Content Copyright © 2020 Bloor. All Rights Reserved.
Also posted on: Bloor blogs
“Human to hybrid” is a phrase that was coined by Capita for an excellent research program that it ran during 2019. In those pre-covid times, they confirmed that many business leaders saw the human to hybrid transition as their most important strategic challenge over the next five years. The future viability of organisations becomes increasingly reliant on their ability to rapidly and effectively manage the move from traditional ways of working to a fully tech-enabled future state.
“Tech-enabled” doesn’t mean the machines literally take over. It means that technology is deployed where it’s the best solution whilst people increasingly concentrate on roles that can be described as uniquely human. This has always been true, but the pace of change is increasing. And as it does, the definition of what is uniquely human changes too: not just in the form of all those jobs that machines can now do (or do without) but also, more importantly, in new roles that become possible as a result of the ever-changing technology landscape. That has always happened and will continue to do so.
There will always be a place for physically demanding work – although never underestimate the potential for technology to encroach into this space – but the biggest shift is in the growth of emotional intelligence as a core capability across a wide array of roles, from data scientists to care workers. There’s one simple reason for this: it’s the most difficult type of intelligence for machines to emulate.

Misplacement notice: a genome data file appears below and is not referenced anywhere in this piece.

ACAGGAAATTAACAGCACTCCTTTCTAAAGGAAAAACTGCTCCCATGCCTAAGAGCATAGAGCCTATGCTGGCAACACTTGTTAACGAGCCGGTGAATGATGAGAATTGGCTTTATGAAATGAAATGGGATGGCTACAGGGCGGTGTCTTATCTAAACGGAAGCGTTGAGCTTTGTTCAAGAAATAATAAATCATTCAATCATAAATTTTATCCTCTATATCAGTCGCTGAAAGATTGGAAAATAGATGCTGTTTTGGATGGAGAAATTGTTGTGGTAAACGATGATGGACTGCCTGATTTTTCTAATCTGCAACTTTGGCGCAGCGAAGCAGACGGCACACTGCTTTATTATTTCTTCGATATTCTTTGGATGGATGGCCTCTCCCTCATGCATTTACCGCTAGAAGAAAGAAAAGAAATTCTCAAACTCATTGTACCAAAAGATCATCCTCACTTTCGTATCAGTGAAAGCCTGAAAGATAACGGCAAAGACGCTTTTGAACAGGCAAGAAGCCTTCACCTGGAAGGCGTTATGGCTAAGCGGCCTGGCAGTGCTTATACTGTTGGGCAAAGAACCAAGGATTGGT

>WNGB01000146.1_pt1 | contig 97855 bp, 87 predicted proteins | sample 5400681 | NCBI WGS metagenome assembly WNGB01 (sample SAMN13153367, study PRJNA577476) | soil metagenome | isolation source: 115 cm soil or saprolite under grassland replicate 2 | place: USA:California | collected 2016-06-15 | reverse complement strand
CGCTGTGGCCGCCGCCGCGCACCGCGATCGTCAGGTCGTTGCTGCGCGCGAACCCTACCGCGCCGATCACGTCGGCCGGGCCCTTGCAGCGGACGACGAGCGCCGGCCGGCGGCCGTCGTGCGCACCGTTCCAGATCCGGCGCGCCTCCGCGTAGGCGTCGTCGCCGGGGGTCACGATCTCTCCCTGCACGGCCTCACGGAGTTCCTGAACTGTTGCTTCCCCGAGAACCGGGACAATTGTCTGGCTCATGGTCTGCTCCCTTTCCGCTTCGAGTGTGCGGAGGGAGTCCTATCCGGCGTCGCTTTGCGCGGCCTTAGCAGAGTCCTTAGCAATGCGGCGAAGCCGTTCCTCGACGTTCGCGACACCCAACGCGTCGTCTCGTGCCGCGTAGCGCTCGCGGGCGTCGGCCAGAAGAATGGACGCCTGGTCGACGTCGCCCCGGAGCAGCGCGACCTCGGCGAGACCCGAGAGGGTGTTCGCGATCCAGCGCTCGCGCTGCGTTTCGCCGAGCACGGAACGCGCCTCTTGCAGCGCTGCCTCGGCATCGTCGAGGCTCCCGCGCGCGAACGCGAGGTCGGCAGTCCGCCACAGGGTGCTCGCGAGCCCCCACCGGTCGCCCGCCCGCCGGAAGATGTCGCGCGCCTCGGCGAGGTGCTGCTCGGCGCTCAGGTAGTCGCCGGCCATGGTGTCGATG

To many, this migration will sound wonderful. Boring, tedious, repetitive work that we’ve never enjoyed will be gobbled up by a machine whilst we use our brains, creativity and emotional intelligence to achieve spectacular personal and / or business outcomes. For others, it’s a genuinely existential threat – a critically important issue, to which we’ll return in a later post
The development of such hybrid business models has endless implications: what types of talent are prized and how they’re accessed and cultivated; what types of culture will thrive in new environments; where the balance of power and influence sits across the executive team; what skills, competencies and styles will make for great leaders? This isn’t a comprehensive list, but all these points sit near the top of the list of priorities. And what’s interesting is that they’re all about how people behave and are valued in the hybrid organisation. The machines may be making ground, but the success with which they’re deployed is still going to rely on – as dogs might say – “their humans”.
This post is part of our Future of Work series. You can read the previous post, the next post, or find them all in our Future of Work section. If you’d like to discuss how we can help get you prepared for the way work and business is changing, then please contact us.